In the perfect diving world, You will always have a dedicated dive buddy. One that has trained with you, knows your diving style, has the patience for you to get that perfect macro-photograph and is always available when you get the urge to dive. The world is not perfect and we may find ourselves headed to a dive without a dive buddy. If you are diving in your local area, you might meet up with some other divers you know. You might not know them as well as your frequent dive buddy, but you might have a sense of their skills and if they are a suitable buddy. If you are certified as a solo diver, you might be allowed to go single. However, if you are traveling, you will likely end up with a randomly assigned dive buddy.
Since the accreditation agencies place high regard on the dive buddy programs, our own wishes are often over ruled. Most dive shops will require you dive with a buddy to limit their legal liabilities. Some dive destinations have even made having a dive buddy for recreational diving a legal requirement.
Look For A Dive Buddy Early
If you find yourself in a situation of needing a dive buddy, be proactive in finding one. Do not wait until you are on the dive boat to buddy up. Let the dive leader know as soon as you can, that you did not bring a buddy with you. Let the leader know your skill levels and what you would like to accomplish during the dive. This is especially important if you want to photograph underwater or accomplish some other task that might require your full attention.
While the other divers are gathering, try to determine who might be diving alone. Walk around and introduce yourself. Get a feel for the divers who might be without a buddy. You might want to not volunteer too early the point that you will need a dive buddy. Try to get a feel for a potential dive buddy before mentioning you will need one. Talk about what you both want from the dive, is there room to meet both of your goals. Can you accept any compromises? If you find a diver who you may be comfortable diving with, arrange to become a dive team and let the dive leader know.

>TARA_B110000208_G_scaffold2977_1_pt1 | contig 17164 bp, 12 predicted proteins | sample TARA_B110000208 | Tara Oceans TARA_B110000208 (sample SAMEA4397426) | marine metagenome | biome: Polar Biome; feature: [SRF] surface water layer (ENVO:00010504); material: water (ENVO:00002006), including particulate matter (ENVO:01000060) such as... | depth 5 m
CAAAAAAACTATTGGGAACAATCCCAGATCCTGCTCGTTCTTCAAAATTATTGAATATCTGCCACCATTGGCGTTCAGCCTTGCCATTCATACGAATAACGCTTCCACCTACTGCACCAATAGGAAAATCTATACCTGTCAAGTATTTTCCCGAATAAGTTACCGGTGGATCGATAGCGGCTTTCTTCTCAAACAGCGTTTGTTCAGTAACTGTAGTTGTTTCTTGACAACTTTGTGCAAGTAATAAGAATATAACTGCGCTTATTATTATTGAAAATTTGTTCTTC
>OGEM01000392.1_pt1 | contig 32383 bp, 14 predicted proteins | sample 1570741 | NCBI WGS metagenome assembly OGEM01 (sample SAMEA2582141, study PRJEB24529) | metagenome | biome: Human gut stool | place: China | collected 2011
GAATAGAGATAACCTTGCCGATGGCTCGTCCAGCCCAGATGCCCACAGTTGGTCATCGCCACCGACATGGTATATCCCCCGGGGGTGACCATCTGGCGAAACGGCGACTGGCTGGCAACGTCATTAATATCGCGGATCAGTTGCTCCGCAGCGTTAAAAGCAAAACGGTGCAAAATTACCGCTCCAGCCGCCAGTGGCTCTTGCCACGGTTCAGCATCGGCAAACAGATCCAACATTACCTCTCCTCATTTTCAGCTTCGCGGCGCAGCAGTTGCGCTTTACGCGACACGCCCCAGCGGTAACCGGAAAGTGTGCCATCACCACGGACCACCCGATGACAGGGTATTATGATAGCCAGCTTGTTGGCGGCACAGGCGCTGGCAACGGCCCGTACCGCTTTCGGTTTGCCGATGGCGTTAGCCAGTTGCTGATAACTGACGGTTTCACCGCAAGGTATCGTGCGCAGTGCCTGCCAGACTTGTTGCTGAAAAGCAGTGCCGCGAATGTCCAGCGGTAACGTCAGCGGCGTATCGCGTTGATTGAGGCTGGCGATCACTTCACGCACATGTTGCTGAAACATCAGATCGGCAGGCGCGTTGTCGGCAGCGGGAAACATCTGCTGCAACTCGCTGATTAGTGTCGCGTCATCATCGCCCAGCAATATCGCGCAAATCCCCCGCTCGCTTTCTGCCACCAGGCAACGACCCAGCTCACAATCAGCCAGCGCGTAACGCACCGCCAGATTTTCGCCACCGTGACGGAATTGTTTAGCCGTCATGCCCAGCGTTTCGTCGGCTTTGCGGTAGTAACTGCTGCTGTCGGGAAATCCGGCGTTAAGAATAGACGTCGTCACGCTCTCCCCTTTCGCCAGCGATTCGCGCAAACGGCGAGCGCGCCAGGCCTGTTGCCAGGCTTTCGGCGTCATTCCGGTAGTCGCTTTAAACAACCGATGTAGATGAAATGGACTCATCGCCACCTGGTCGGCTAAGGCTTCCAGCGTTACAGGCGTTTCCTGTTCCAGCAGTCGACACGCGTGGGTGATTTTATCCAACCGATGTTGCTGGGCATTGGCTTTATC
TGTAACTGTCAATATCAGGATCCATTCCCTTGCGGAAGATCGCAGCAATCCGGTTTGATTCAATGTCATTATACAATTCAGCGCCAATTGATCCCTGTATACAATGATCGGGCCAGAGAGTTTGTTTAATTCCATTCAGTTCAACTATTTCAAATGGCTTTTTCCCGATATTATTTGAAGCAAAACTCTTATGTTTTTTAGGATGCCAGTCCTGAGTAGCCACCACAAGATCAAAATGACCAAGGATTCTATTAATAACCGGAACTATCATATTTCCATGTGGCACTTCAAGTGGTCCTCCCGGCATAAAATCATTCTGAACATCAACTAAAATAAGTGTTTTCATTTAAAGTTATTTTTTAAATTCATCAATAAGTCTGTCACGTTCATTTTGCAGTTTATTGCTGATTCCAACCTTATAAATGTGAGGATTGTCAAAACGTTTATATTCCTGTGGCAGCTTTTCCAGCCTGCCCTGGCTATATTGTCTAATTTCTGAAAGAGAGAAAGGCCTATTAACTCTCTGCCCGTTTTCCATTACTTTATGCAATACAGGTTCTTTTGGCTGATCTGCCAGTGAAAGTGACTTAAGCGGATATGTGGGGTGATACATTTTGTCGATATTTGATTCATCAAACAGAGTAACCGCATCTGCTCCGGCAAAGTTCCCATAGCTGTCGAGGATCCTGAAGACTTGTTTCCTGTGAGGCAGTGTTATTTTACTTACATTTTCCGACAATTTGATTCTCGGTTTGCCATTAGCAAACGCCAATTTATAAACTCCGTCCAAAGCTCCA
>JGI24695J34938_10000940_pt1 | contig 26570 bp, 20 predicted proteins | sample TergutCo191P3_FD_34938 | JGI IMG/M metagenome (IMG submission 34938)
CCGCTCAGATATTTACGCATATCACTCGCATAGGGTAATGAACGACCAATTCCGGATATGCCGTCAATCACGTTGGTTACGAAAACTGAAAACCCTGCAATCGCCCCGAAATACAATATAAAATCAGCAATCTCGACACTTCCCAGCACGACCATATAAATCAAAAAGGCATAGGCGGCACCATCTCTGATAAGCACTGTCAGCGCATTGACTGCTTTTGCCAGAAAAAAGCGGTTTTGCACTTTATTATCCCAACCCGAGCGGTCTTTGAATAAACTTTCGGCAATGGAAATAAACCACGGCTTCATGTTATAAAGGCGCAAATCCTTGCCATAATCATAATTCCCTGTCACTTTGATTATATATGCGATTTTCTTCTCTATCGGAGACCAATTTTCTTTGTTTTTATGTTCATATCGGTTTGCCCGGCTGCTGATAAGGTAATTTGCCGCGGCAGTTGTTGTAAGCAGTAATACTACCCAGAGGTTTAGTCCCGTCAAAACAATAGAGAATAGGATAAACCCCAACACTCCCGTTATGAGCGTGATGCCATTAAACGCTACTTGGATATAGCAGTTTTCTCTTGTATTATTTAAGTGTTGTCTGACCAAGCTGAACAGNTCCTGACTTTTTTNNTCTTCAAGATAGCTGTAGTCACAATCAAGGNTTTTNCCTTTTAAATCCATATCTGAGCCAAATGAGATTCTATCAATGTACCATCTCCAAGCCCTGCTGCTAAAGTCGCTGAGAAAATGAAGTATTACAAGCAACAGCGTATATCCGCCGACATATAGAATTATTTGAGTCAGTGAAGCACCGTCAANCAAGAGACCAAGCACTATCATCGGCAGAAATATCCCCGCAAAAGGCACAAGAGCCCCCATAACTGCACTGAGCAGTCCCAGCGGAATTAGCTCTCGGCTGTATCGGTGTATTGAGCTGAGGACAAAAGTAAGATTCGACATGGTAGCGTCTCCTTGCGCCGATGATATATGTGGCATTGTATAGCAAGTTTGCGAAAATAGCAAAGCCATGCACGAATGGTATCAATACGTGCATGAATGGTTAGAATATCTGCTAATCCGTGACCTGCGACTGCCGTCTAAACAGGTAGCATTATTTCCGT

If you do not get a chance to match up on your own and are assigned a dive buddy, what can you do to make the best of the situation? While we might be confident in our own abilities, we are making some sort of sacrifice when we dive with a buddy. How will you react when an assigned dive buddy has their own plan and do not care if it matches yours or not. Or if the dive is clearly beyond their ability once you are in the water.
Your Dive Plan
When you dive with the same buddy, a number items are already understood between you. It is not the same the first time you dive with someone new. Simple things need to be reviewed. While hand signals are supposed to be universal, sometimes we forget. I was reading an article a few days ago were divers had become separated. One diver was having some minor problems and felt it was best to terminate the dive. He gave his buddy a thumbs-up sign, and his buddy returned it. The diver stated to the surface. When he leveled out for his safety stop the buddy was not in sight, the buddy did not follow him up as he expected. Once both were back on the boat, the second diver said he thought the diver thumbs up was telling him he was doing great. Sounds like too much social media. However, it does point out that we may need to review the hand signs.